FHS Envirothon Team Wins Excellence Award
By Chad Garner
Special to the Sentinel & Enterprise
FITCHBURG -- Students on Fitchburg High School’s Envirothon team are so passionate about the environment and working to solve problems within their community that the team received the 2019 Secretary’s Award for Excellence in Environmental Education based on their work for the 2018 MA Envirothon Community Awards.
The team received the Secretary’s Award during a ceremony at the Statehouse in Boston on Monday.
The team’s project, guided by teachers Sarah Johnson and Ann Taft, focused on learning about stormwater in the city and then shared this information to increase awareness about preventing stormwater pollution.
“I am thrilled that the team is being recognized for their hard work,” said Johnson. “The students put in a lot of time and effort outside of the regular school day to research this specific environmental issue and prepare for the Envirothon competition.
“I was surprised to be receiving this award because this was also Fitchburg’s first Envirothon competition, at least in recent memory, which I think is a testament to the quality of the hard work and research the students put into preparing their presentation for the competition,” she said.
The students who worked on the project last year are seniors Rocco Arciprete, Madison Armstrong, Ethan Aubuchon, Josiah Begor, Logan Chesbrough, Wynne Coradeli, Jocelyne Velasquez and Taja Viera. Judy Hanson, Charles Jackson and Erin Primeau all graduated in 2018.
During their research, the students came across a few simple and interesting solutions to some stormwater problems. They learned about some of the changes that were already happening to improve the quality of water that is released into local water bodies, and also researched areas of Fitchburg where things like rain gardens and permeable pavement are already in use.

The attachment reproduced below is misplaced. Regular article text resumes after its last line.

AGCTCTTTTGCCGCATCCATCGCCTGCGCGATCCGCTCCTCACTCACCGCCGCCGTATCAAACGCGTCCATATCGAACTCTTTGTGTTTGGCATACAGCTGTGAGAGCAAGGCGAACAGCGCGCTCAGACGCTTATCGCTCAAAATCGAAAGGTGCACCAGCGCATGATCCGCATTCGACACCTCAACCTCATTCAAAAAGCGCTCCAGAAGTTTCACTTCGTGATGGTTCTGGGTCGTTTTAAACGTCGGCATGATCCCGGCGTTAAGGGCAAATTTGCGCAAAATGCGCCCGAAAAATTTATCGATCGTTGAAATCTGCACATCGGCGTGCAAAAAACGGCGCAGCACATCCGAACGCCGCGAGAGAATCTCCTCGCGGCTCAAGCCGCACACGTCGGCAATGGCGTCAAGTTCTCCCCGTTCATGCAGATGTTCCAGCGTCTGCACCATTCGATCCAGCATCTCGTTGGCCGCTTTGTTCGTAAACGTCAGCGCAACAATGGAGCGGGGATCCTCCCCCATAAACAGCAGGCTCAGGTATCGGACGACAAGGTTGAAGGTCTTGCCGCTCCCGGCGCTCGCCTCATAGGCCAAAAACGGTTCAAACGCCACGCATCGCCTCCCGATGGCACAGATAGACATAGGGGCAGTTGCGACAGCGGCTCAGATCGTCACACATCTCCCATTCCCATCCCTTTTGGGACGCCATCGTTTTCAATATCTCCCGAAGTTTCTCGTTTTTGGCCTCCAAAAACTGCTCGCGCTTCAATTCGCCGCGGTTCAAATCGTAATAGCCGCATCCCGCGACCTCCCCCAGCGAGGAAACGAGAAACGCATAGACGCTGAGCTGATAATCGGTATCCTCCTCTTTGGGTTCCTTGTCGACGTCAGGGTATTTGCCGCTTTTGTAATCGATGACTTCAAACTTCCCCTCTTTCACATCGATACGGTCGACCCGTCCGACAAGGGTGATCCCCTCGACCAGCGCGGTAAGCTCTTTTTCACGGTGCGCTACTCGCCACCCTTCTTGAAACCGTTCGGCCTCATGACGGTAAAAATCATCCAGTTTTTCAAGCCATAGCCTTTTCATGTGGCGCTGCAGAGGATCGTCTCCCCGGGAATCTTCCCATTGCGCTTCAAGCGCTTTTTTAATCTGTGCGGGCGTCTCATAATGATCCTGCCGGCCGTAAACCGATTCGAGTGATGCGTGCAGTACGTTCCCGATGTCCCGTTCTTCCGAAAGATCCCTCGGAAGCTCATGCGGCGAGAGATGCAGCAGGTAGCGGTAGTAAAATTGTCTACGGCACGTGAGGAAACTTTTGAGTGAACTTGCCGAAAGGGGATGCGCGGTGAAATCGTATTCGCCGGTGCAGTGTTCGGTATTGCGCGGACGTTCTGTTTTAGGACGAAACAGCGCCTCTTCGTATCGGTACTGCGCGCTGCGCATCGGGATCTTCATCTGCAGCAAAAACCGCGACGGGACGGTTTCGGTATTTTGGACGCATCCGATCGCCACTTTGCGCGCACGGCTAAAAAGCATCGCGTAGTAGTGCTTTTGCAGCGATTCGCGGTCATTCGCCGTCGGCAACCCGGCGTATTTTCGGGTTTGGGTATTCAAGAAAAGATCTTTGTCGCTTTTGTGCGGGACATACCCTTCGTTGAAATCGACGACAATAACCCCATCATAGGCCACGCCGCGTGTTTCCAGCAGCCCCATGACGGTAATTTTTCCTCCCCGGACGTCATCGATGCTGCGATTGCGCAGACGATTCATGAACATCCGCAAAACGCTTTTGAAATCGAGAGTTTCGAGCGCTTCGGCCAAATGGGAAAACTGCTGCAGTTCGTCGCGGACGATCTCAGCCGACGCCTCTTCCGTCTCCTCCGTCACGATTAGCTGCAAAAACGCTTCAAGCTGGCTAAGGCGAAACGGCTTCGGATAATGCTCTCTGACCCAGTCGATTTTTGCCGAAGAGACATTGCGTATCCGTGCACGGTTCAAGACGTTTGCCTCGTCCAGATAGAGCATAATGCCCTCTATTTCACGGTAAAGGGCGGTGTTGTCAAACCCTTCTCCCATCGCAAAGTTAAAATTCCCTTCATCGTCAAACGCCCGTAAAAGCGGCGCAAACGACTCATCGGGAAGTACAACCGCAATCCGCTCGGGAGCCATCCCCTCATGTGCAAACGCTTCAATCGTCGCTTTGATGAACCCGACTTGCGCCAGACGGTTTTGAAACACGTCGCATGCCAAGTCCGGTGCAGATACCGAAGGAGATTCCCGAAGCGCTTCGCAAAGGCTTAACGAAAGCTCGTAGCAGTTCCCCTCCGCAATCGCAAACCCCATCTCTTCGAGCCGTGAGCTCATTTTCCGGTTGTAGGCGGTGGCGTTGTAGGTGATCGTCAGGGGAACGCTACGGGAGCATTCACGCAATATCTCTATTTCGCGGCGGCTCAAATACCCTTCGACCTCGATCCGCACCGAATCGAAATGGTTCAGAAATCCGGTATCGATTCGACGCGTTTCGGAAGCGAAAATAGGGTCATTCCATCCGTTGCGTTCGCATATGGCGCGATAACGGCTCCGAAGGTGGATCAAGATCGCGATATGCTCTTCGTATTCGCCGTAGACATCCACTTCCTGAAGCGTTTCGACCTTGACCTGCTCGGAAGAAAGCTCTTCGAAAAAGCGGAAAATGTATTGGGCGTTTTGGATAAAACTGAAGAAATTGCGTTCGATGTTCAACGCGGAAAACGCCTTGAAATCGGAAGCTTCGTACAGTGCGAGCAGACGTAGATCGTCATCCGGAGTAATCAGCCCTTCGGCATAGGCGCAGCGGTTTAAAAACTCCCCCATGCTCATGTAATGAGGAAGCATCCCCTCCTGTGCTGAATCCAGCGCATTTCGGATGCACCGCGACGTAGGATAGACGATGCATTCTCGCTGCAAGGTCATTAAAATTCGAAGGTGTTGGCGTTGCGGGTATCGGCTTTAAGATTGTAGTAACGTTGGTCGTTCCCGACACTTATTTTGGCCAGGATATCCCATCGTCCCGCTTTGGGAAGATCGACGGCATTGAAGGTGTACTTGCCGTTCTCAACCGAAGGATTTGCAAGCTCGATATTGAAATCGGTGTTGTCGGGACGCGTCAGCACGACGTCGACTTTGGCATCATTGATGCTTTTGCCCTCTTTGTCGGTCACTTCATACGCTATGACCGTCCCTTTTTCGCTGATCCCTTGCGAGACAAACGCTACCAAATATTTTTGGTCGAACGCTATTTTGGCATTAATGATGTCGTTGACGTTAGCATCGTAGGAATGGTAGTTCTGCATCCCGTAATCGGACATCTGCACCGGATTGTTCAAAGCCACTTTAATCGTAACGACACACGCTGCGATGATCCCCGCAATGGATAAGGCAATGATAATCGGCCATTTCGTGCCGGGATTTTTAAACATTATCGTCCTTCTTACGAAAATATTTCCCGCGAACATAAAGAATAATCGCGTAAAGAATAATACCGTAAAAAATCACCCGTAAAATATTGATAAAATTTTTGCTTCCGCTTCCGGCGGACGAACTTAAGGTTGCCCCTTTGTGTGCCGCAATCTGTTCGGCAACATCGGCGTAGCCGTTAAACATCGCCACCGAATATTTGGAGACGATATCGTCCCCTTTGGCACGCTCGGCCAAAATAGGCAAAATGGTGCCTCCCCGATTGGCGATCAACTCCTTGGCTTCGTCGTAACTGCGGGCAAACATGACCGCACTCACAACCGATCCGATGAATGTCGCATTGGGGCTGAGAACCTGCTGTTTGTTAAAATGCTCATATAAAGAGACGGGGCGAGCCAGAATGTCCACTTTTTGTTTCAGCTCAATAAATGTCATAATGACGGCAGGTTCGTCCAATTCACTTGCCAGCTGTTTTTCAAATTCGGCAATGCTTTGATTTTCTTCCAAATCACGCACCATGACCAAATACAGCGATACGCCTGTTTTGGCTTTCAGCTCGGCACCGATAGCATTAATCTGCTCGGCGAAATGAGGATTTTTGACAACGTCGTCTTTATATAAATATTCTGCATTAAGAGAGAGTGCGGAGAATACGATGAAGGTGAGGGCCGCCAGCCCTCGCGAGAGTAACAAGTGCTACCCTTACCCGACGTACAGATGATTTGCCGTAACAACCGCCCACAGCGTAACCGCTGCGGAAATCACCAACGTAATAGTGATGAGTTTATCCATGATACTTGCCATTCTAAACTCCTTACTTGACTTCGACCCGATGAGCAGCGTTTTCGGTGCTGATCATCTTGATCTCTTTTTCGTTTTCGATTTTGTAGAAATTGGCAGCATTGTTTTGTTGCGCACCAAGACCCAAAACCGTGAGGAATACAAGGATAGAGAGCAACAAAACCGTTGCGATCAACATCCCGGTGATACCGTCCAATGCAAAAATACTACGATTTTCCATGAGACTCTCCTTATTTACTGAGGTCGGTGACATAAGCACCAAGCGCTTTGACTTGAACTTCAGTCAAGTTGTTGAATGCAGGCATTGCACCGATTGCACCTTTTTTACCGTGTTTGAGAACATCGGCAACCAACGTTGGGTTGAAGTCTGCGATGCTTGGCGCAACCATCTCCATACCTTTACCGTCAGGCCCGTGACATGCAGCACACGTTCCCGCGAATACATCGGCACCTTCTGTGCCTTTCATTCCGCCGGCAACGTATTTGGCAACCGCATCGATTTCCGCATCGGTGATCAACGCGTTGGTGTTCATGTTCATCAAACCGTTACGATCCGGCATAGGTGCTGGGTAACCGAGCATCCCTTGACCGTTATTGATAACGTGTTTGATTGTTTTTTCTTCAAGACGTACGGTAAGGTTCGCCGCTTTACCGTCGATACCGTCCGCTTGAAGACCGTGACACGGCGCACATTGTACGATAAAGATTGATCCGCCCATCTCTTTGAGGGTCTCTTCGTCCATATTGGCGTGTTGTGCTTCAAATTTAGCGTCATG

“The team discovered that there is an area of John Fitch Highway where a river was diverted when the road was being constructed, and now that area is susceptible to flooding during rain events,” Johnson said.
“The students hypothesize that putting some of these simple practices, for example, permeable pavement that allows rainwater to filter through, may help alleviate some of the flooding. I think the research the students did in order to fulfill the requirements of the competition could actually be beneficial in looking at stormwater issues that are affecting areas of Fitchburg,” she said.
The team also worked with college students from WPI and the Fitchburg DPW to create an educational video that provides information about stormwater runoff for the middle-school level.
Garner is the public school district’s communications coordinator.